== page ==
Raising the Future

Kevin Lewis

May 28, 2023

Elementary disruptions? Exploring residential move type, timing, and duration of implications during middle childhood
Julius Anastasio & Tama Leventhal
Child Development, forthcoming 


Moving is common during middle childhood, but links between move type and children's development are less well understood. Using nationally-representative, longitudinal data (2010–2016) of ~9900 U.S. kindergarteners (52% boys, 51.48% White, 26.11% Hispanic/Latino, 10.63% Black, 11.78% Asian/Pacific Islander), we conducted multiple-group fixed-effects models estimating associations of within- and between-neighborhood moves, family income, and children's achievement and executive function, testing whether associations persisted or varied by developmental timing. Analyses suggest important spatial and temporal dimensions of moving during middle childhood: between-neighborhood moves had stronger associations than within-neighborhood moves, earlier moves benefited development whereas later moves did not, and associations persisted with significant effect sizes (cumulative Hedges' g = −0.09–1.35). Research and policy implications are discussed.

Children's Indirect Exposure to the U.S. Justice System: Evidence from Longitudinal Links between Survey and Administrative Data
Keith Finlay, Michael Mueller-Smith & Brittany Street
NBER Working Paper, May 2023 


Children's indirect exposure to the justice system through biological parents or co-resident adults is both a marker of their own vulnerability and a measure of the justice system's expansive reach in society. Estimating the size of this population for the United States has historically been hampered by inadequate data resources, including the inability to (1) observe non-incarceration events, (2) follow children throughout their childhood, and (3) measure adult non-biological parent cohabitants. To overcome these challenges, we leverage billions of restricted administrative and survey records linked with Criminal Justice Administrative Records System data, and find substantially larger exposure rates than previously reported: prison - 9% of children born between 1999-2005, felony conviction - 18%, and any criminal charge - 39%. Charge exposure rates exceed 60% for Black, American Indian, and low-income children. While broader definitions reach a more expansive population, strong and consistently negative correlations with childhood well-being suggest these remain valuable predictors of vulnerability. Finally, we document substantial geographic variation in exposure, which we leverage in a movers design to estimate the effect of living in a high-exposure county during childhood. We find that children moving into high-exposure counties are more likely to experience post-move exposure events and exhibit significantly worse outcomes by age 26 on multiple dimensions (earnings, criminal activity, teen parenthood, mortality); impacts are strongest for those who moved at earlier ages.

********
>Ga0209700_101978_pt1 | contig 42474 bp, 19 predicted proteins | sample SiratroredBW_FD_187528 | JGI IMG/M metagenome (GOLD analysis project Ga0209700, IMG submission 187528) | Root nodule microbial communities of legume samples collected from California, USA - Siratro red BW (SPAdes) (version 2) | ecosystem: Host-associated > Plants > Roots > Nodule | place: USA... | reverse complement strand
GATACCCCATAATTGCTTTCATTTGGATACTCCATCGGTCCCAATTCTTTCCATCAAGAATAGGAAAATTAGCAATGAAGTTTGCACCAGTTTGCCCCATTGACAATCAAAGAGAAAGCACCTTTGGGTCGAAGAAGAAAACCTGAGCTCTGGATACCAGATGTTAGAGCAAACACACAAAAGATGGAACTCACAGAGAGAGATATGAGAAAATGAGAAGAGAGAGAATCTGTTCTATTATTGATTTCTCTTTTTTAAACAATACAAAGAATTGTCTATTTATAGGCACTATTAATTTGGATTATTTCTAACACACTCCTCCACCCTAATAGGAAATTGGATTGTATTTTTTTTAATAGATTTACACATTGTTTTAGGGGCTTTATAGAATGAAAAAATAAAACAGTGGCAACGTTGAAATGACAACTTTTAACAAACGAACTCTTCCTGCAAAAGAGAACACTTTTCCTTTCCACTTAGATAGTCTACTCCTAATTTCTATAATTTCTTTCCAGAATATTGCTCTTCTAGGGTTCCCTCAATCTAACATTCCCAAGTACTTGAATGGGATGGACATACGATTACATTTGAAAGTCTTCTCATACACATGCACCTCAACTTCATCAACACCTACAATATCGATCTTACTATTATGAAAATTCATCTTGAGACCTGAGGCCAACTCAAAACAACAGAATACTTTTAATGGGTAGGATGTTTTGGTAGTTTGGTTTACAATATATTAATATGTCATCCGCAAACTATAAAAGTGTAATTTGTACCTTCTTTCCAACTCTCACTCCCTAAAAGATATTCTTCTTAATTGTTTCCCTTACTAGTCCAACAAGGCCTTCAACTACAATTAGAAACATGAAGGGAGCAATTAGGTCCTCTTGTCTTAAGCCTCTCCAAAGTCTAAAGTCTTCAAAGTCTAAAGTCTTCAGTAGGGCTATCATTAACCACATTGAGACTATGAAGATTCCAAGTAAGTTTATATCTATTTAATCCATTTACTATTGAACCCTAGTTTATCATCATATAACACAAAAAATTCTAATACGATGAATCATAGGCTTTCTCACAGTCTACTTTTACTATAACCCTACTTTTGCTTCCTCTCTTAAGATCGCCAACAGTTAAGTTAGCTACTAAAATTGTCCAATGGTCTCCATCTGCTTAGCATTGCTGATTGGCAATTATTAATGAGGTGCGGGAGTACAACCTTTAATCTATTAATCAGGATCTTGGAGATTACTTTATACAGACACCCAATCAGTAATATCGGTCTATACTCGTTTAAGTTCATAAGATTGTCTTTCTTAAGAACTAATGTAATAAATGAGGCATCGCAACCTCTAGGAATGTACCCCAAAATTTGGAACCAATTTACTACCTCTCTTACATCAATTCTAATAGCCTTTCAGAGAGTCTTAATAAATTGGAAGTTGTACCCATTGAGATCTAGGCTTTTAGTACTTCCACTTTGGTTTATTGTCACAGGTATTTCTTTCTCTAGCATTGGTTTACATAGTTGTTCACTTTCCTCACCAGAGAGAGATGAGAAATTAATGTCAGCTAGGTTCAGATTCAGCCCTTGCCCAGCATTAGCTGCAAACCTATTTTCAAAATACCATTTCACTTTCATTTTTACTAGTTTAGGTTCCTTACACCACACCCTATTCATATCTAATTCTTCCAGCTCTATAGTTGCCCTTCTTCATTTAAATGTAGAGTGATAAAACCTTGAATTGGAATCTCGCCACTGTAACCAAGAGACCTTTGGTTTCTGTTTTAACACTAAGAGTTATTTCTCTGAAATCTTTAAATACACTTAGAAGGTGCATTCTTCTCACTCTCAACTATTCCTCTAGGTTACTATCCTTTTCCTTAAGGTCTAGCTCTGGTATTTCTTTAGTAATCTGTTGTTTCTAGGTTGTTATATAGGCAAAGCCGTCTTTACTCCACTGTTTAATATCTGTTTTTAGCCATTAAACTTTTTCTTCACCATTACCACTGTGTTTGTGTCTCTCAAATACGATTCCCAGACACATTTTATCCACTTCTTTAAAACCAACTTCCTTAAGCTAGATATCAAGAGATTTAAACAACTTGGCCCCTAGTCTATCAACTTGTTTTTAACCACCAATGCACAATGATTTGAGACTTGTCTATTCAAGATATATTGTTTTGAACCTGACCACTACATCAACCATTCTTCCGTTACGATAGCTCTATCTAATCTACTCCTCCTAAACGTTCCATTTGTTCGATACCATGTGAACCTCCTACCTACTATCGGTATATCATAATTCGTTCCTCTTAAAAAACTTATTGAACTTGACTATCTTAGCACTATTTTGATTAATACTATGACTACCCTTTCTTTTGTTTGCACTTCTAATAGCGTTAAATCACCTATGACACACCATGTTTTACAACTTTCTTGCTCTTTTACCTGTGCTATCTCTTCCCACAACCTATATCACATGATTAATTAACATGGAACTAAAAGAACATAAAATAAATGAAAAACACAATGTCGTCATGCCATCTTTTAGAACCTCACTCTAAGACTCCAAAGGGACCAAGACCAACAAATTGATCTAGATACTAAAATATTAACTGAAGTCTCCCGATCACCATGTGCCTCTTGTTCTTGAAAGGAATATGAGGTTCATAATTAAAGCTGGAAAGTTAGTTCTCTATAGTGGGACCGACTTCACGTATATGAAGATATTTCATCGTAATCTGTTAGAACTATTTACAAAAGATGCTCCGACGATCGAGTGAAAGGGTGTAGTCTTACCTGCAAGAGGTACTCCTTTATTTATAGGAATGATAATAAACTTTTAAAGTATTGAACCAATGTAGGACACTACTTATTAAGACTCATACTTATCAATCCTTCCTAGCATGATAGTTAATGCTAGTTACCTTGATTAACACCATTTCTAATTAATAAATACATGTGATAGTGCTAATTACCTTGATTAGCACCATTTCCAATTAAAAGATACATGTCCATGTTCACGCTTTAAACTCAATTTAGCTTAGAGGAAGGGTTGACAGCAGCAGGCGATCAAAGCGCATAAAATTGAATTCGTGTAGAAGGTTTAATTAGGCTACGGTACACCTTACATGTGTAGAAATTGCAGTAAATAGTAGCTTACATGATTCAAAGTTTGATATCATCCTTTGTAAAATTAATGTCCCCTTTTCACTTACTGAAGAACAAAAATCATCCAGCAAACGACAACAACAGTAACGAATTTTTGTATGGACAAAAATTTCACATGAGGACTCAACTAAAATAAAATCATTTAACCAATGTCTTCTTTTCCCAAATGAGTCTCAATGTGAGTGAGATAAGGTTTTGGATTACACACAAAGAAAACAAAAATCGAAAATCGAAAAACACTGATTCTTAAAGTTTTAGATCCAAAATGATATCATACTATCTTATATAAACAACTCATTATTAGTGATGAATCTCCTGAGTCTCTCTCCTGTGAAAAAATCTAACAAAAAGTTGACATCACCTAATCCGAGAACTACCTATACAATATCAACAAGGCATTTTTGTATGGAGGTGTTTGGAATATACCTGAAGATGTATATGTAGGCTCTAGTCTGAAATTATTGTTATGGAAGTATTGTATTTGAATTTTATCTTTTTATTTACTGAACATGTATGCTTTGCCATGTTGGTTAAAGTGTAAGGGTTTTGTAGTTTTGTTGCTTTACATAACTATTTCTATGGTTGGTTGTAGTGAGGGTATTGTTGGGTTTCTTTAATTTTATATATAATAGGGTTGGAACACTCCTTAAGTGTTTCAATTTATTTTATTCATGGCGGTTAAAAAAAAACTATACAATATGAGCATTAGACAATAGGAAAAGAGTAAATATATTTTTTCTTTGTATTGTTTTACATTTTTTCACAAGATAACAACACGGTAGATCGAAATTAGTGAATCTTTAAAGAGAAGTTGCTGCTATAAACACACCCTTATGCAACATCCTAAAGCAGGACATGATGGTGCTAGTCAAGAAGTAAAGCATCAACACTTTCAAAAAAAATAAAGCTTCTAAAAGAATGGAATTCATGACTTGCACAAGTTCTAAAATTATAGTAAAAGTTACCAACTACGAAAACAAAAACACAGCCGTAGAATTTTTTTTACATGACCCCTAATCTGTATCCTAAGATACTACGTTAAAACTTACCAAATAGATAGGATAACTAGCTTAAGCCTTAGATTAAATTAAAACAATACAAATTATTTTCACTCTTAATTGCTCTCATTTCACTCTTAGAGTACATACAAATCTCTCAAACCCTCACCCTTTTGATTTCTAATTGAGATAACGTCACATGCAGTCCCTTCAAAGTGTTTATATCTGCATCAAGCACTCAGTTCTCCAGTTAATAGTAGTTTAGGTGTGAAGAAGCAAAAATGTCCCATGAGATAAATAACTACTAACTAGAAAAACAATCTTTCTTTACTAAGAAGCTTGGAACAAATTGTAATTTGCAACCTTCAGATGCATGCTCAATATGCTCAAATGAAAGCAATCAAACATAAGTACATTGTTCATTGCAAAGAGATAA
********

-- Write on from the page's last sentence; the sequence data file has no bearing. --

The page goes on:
Population and Welfare: The Greatest Good for the Greatest Number
Peter Klenow et al.
Stanford Working Paper, April 2023 


Economic growth is typically measured in per capita terms. But social welfare should arguably include the number of people as well as their standard of living. We decompose social welfare growth -- measured in consumption-equivalent units -- into contributions from rising population and rising per capita consumption. Because of diminishing marginal utility of consumption, population growth is scaled up by a value-of-life factor that substantially exceeds one and empirically averages around 2.7 across countries and over time. Population increases are therefore consistently the dominant contributor, and consumption-equivalent welfare growth around the world averages more than 6% per year since 1960, as opposed to 2% per year for consumption growth. Countries such as Mexico and South Africa rise sharply in the growth rankings once population growth is incorporated, whereas China, Germany and Japan plummet. We show the robustness of these results to incorporating parental time use and fertility decisions using data from the U.S., the Netherlands, Japan, and South Korea. The effects of falling parental utility from having fewer kids are roughly offset by increases in the “quality” of kids associated with rising time investment per child.